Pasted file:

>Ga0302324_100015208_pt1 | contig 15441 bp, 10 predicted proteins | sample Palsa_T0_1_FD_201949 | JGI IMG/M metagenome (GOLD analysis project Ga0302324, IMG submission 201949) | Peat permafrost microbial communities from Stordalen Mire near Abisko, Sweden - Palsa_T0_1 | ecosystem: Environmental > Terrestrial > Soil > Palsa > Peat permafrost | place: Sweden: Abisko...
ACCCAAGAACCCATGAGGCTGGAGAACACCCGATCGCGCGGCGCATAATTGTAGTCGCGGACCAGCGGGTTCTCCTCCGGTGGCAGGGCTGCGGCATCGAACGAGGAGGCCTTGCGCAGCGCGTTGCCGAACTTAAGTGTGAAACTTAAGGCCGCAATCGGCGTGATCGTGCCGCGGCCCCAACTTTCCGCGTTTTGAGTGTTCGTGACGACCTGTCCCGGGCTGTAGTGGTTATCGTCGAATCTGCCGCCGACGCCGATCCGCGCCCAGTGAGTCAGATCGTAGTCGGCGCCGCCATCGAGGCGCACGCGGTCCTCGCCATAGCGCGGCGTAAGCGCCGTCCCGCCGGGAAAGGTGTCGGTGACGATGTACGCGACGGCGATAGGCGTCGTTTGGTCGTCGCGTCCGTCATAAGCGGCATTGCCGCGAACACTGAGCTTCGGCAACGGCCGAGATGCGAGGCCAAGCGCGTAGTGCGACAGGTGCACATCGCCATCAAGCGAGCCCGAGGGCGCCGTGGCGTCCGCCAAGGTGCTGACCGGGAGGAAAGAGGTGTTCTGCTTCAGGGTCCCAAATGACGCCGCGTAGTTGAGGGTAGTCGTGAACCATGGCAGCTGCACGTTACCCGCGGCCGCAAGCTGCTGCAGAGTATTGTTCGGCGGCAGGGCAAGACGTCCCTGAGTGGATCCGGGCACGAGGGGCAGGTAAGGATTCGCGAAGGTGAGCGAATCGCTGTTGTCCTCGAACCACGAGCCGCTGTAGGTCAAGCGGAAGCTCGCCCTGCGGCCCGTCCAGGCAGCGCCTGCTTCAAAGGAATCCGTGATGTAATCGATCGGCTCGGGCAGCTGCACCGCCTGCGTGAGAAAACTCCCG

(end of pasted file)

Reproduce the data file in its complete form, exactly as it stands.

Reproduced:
>Ga0302324_100015208_pt1 | contig 15441 bp, 10 predicted proteins | sample Palsa_T0_1_FD_201949 | JGI IMG/M metagenome (GOLD analysis project Ga0302324, IMG submission 201949) | Peat permafrost microbial communities from Stordalen Mire near Abisko, Sweden - Palsa_T0_1 | ecosystem: Environmental > Terrestrial > Soil > Palsa > Peat permafrost | place: Sweden: Abisko...
ACCCAAGAACCCATGAGGCTGGAGAACACCCGATCGCGCGGCGCATAATTGTAGTCGCGGACCAGCGGGTTCTCCTCCGGTGGCAGGGCTGCGGCATCGAACGAGGAGGCCTTGCGCAGCGCGTTGCCGAACTTAAGTGTGAAACTTAAGGCCGCAATCGGCGTGATCGTGCCGCGGCCCCAACTTTCCGCGTTTTGAGTGTTCGTGACGACCTGTCCCGGGCTGTAGTGGTTATCGTCGAATCTGCCGCCGACGCCGATCCGCGCCCAGTGAGTCAGATCGTAGTCGGCGCCGCCATCGAGGCGCACGCGGTCCTCGCCATAGCGCGGCGTAAGCGCCGTCCCGCCGGGAAAGGTGTCGGTGACGATGTACGCGACGGCGATAGGCGTCGTTTGGTCGTCGCGTCCGTCATAAGCGGCATTGCCGCGAACACTGAGCTTCGGCAACGGCCGAGATGCGAGGCCAAGCGCGTAGTGCGACAGGTGCACATCGCCATCAAGCGAGCCCGAGGGCGCCGTGGCGTCCGCCAAGGTGCTGACCGGGAGGAAAGAGGTGTTCTGCTTCAGGGTCCCAAATGACGCCGCGTAGTTGAGGGTAGTCGTGAACCATGGCAGCTGCACGTTACCCGCGGCCGCAAGCTGCTGCAGAGTATTGTTCGGCGGCAGGGCAAGACGTCCCTGAGTGGATCCGGGCACGAGGGGCAGGTAAGGATTCGCGAAGGTGAGCGAATCGCTGTTGTCCTCGAACCACGAGCCGCTGTAGGTCAAGCGGAAGCTCGCCCTGCGGCCCGTCCAGGCAGCGCCTGCTTCAAAGGAATCCGTGATGTAATCGATCGGCTCGGGCAGCTGCACCGCCTGCGTGAGAAAACTCCCG